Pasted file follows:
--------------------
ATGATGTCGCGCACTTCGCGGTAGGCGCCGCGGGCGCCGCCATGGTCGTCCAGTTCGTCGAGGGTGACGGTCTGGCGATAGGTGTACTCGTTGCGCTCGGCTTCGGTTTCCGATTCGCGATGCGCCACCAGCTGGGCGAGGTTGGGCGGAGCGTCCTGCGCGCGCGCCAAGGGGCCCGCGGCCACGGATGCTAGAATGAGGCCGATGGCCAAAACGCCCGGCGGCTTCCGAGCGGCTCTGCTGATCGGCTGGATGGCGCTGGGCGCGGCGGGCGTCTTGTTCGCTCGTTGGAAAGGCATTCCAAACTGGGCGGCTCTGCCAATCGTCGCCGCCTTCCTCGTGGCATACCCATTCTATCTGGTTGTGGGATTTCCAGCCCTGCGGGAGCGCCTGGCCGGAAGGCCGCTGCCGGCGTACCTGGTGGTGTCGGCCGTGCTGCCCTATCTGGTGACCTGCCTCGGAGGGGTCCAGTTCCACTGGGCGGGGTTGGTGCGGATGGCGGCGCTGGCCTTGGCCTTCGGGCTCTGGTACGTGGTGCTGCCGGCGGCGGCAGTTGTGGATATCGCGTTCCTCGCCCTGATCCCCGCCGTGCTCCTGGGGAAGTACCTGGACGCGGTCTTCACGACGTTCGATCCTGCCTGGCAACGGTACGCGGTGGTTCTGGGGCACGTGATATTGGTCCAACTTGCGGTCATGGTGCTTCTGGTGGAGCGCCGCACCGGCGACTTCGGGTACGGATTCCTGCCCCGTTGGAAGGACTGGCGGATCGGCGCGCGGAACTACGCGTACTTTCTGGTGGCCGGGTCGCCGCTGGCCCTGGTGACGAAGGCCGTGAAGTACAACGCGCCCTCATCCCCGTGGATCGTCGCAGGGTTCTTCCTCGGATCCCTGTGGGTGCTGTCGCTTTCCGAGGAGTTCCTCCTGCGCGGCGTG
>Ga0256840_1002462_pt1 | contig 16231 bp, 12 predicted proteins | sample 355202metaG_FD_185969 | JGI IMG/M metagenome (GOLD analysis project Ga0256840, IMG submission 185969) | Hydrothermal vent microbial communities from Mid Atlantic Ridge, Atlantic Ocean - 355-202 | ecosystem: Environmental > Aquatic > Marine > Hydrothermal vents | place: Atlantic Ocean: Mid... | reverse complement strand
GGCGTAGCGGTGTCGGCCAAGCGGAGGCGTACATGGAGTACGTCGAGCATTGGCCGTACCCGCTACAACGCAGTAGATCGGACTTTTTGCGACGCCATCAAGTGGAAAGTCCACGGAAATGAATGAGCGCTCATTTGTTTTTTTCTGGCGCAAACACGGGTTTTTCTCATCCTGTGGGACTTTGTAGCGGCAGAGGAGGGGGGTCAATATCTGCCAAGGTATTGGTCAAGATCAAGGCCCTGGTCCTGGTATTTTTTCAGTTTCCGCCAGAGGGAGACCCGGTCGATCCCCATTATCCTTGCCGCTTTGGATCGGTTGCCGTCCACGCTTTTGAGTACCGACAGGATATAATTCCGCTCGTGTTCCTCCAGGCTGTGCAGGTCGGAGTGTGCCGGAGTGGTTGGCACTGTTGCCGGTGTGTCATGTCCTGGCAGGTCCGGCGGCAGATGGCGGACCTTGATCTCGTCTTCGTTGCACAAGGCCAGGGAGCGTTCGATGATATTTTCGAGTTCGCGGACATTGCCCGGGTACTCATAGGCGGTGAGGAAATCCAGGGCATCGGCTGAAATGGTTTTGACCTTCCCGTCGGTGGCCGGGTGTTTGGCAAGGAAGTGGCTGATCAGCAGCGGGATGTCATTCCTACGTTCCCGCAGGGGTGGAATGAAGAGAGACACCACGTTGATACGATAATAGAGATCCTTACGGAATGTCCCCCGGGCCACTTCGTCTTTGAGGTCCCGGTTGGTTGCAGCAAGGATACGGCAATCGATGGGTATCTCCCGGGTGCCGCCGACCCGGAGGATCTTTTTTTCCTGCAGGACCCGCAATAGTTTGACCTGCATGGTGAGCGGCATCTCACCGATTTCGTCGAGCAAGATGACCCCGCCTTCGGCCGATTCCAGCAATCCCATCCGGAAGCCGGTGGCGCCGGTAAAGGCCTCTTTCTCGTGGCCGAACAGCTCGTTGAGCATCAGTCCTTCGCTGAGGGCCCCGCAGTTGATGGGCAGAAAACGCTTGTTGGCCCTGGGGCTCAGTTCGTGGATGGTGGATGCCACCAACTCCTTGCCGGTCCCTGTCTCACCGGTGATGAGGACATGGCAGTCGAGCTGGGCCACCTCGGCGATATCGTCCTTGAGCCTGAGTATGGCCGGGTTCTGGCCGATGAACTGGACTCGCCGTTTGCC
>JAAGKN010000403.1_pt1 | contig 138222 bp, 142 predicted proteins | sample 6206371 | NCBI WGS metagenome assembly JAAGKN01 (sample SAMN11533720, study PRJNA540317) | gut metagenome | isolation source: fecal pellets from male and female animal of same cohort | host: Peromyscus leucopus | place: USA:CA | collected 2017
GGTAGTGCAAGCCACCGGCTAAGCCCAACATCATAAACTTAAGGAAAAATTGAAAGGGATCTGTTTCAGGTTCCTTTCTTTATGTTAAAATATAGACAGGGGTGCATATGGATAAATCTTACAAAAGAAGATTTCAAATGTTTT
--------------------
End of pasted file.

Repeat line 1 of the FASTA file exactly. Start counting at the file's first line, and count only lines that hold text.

ATGATGTCGCGCACTTCGCGGTAGGCGCCGCGGGCGCCGCCATGGTCGTCCAGTTCGTCGAGGGTGACGGTCTGGCGATAGGTGTACTCGTTGCGCTCGGCTTCGGTTTCCGATTCGCGATGCGCCACCAGCTGGGCGAGGTTGGGCGGAGCGTCCTGCGCGCGCGCCAAGGGGCCCGCGGCCACGGATGCTAGAATGAGGCCGATGGCCAAAACGCCCGGCGGCTTCCGAGCGGCTCTGCTGATCGGCTGGATGGCGCTGGGCGCGGCGGGCGTCTTGTTCGCTCGTTGGAAAGGCATTCCAAACTGGGCGGCTCTGCCAATCGTCGCCGCCTTCCTCGTGGCATACCCATTCTATCTGGTTGTGGGATTTCCAGCCCTGCGGGAGCGCCTGGCCGGAAGGCCGCTGCCGGCGTACCTGGTGGTGTCGGCCGTGCTGCCCTATCTGGTGACCTGCCTCGGAGGGGTCCAGTTCCACTGGGCGGGGTTGGTGCGGATGGCGGCGCTGGCCTTGGCCTTCGGGCTCTGGTACGTGGTGCTGCCGGCGGCGGCAGTTGTGGATATCGCGTTCCTCGCCCTGATCCCCGCCGTGCTCCTGGGGAAGTACCTGGACGCGGTCTTCACGACGTTCGATCCTGCCTGGCAACGGTACGCGGTGGTTCTGGGGCACGTGATATTGGTCCAACTTGCGGTCATGGTGCTTCTGGTGGAGCGCCGCACCGGCGACTTCGGGTACGGATTCCTGCCCCGTTGGAAGGACTGGCGGATCGGCGCGCGGAACTACGCGTACTTTCTGGTGGCCGGGTCGCCGCTGGCCCTGGTGACGAAGGCCGTGAAGTACAACGCGCCCTCATCCCCGTGGATCGTCGCAGGGTTCTTCCTCGGATCCCTGTGGGTGCTGTCGCTTTCCGAGGAGTTCCTCCTGCGCGGCGTG